If you’re trying for a baby, diet should play a part in your pre-conceptual care as it could help enhance your fertility. Kent-based nutritionist and author, Fleur Brown, offers some invaluable nutritional advice…
If you’re thinking of starting a family or you have been trying for a baby for some time, taking some of these steps may help enhance your fertility and ensure you have a healthy pregnancy. Remember it takes two to tango and two to make a baby. So, both partners should take steps to actively enhance their pre-conceptual care and fertility, when planning to get pregnant.
1. Ditch the junk food
Your baby will be made up of millions of cells that you contributed to. So it makes sense to ensure that the fuel you and your partner put into your bodies will create the best possible building blocks for your baby. Cut down on any processed packaged meals and take-aways and try to cook from scratch – even if it simple meals like a quick omelette with lots of veggies (spinach, peppers, mushrooms for example) and a large side salad drizzled with good quality extra virgin olive oil.
Eat organic wherever possible to ensure you are not putting a whole load of pesticides, fertilisers and preservatives into your body.
2 Increase your protein intake
Protein intake is very important before and during pregnancy, as there will be great demands made on your body for amino acids (the building blocks) as the baby grows in the womb. You should be eating protein at breakfast, lunch and dinner.
Good sources of protein include organic dairy products (avoid cheese from unpasteurised milk when pregnant), whey protein powder, free range or organic eggs, grass-fed, outdoor reared, free range (or organic) red meat, poultry including duck, chicken and turkey, game, offal, and for vegetarians, nuts, organic tofu and bean and grain combinations and pea, hemp or rice protein powders.
3. Avoid having amalgam fillings and eating tuna
Most private dentists have now stopped using amalgam fillings, although these are still used extensively in NHS practices. Amalgam contains mercury – a highly toxic metal that can leech into the body over the years. Avoid having amalgam-containing fillings put in and also, importantly, removed. There is a risk that the mercury in the fillings can flood into the body during the removal process – which can be harmful not just to you but to your baby too.
Big fish such as tuna, marlin and swordfish concentrate and store mercury in their bodies from the waters around them. It is best to avoid these fish both pre-conceptually and during pregnancy.
4. Think twice about taking antibiotics
Antibiotics destroy the good bacteria in the gut and can set you up for ensuing digestive issues which may cause malabsorption of nutrients from your diet. Having a bountiful level of good bacteria in your gut can in turn enhance the development of the baby’s gut bacteria, which helps boost a health immune system and reduces the risk of developing eczema and asthma in childhood.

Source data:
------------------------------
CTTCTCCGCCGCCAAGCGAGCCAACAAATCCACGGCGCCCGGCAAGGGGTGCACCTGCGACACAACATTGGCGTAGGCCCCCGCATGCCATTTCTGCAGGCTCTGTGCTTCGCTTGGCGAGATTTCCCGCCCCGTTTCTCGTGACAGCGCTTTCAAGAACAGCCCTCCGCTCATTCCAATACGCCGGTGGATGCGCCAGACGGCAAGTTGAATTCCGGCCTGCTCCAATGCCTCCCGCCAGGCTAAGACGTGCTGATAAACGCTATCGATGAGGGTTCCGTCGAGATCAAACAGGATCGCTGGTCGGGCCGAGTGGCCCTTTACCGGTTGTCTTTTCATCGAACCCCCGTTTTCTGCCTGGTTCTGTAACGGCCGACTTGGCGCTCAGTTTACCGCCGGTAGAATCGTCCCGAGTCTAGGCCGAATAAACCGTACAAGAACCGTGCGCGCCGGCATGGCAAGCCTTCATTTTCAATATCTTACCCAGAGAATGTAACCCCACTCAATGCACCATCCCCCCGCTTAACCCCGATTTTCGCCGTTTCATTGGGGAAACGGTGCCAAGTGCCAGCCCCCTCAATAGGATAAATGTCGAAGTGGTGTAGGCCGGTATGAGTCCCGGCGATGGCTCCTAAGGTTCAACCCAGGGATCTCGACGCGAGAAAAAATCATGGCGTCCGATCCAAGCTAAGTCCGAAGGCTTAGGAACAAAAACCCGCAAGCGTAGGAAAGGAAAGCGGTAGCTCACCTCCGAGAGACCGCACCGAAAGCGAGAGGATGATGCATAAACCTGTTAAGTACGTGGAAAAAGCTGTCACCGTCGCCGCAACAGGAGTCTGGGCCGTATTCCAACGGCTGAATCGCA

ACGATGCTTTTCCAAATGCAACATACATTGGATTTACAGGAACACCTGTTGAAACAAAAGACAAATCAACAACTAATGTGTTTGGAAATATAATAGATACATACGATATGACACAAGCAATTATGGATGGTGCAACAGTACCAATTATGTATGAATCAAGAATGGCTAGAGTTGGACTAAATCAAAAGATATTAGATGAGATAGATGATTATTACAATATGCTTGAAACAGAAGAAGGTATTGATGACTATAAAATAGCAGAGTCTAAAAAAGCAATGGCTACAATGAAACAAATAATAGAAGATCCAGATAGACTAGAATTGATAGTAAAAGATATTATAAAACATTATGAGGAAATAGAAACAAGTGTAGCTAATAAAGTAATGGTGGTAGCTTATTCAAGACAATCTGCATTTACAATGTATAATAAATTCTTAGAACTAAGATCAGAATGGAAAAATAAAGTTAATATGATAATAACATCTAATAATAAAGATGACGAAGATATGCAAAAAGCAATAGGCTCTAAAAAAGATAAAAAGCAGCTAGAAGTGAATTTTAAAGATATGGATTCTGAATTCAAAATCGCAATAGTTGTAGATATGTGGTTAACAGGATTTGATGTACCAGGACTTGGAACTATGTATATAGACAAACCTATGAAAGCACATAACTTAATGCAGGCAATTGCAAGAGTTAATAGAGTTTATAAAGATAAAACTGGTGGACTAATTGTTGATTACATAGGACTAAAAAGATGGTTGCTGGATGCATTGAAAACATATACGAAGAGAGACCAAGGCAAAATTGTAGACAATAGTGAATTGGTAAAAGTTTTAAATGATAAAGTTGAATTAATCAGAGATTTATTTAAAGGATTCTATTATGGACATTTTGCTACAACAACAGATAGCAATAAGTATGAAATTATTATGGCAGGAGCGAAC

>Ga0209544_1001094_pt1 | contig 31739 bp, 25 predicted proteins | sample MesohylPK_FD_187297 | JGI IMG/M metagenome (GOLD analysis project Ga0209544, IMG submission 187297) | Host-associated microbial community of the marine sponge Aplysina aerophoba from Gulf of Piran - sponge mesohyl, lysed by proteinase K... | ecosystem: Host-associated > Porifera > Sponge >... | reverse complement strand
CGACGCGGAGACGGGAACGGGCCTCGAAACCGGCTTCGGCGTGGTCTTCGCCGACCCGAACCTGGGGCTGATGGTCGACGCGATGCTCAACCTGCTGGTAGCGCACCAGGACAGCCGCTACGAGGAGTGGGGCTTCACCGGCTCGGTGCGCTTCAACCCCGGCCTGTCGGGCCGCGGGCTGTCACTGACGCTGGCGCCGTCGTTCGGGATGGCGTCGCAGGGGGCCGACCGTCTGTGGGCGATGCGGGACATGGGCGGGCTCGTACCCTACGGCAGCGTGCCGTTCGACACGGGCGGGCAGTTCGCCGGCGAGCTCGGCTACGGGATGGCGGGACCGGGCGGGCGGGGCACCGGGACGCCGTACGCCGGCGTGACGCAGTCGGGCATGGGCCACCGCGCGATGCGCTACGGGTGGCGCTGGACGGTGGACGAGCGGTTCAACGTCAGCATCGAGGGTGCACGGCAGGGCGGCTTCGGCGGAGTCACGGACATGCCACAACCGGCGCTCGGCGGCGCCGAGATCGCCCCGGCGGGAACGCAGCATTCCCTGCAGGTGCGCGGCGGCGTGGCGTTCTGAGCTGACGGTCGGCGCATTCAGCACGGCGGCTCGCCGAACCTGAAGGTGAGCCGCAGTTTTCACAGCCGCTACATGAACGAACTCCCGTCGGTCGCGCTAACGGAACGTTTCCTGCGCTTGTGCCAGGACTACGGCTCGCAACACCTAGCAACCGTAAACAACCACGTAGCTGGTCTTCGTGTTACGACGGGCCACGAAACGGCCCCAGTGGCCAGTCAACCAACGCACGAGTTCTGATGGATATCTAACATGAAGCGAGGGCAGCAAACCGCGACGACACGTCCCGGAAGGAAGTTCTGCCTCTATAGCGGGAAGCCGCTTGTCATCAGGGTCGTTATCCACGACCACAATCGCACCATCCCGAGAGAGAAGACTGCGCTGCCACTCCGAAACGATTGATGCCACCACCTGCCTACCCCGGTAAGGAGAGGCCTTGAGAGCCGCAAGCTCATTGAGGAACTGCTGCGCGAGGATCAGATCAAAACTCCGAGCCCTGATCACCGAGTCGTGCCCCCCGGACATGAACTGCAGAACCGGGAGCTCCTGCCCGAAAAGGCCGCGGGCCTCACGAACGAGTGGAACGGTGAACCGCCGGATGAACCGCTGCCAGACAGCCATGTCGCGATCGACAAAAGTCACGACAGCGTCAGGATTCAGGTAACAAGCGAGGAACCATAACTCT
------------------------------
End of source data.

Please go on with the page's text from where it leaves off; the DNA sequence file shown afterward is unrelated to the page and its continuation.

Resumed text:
5. Take a good quality multivitamin
All-round, top-class nutrient status is essential for fertility. Women should take a multi-vitamin that contains at least 400 mcg of folic acid in the MTHFR form, which is a highly absorbable form which can be used effectively by the body. It should be specially formulated for pre-conception and pregnancy. Men should ensure they take a multi that has good levels of zinc to help ensure good quality sperm production. Some of the better brands also contain L-Arginine and good levels of vitamin C to enhance sperm motility. It is best to buy your multivitamin/mineral from a good health food shop, rather than a supermarket brand which could be low in certain essential nutrients.
6. Optimise your Vitamin D level
Vitamin D is now thought to be essential for enhancing fertility and a health pregnancy. Ask your GP to test both of you to ensure you have adequate levels. An optimal level for fertility is around 100 nmol/L to 130 nmol/L – if your levels are anything less than this, you will need to take around 2000 iu of Vitamin D to get your level up. Recheck every three months to ensure it remains at a good level and is not too low or too high. Note: your multivitamin/mineral will contain Vitamin D so the amount in that should be take into account before you decide to take an extra Vitamin D supplement.
7. Don’t skip meals
Ensure you keep your blood sugar levels stable. If you have energy slumps, or feel you cannot focus or concentrate after long intervals without food, you need to stabilise your blood sugar by having a snack mid-morning and late afternoon – and ensure you have three meals a day, which don’t have to be huge, but big enough to satisfy your hunger.
8. Avoid alcohol
Alcohol can effect fertility. Both partners should avoid alcohol while trying to conceive and women should avoid alcohol when pregnant. Studies show that women who drink five or less alcoholic drinks a week have lowered fertility and those who consumed more than five alcoholic drinks a week took longer to get pregnant.
Men who regularly consume alcohol can also have lower sperm motility and concentration, leading to a lowered chance of fertilisation, so it’s best to ditch alcohol completely for the best chance of success.
Nutritionist, Fleur Brown, is the author of Beat Chronic Disease (Hammersmith Books, £14.99), which is packed with invaluable functional nutrition advice tackling a range of chronic diseases and issues, including fertility.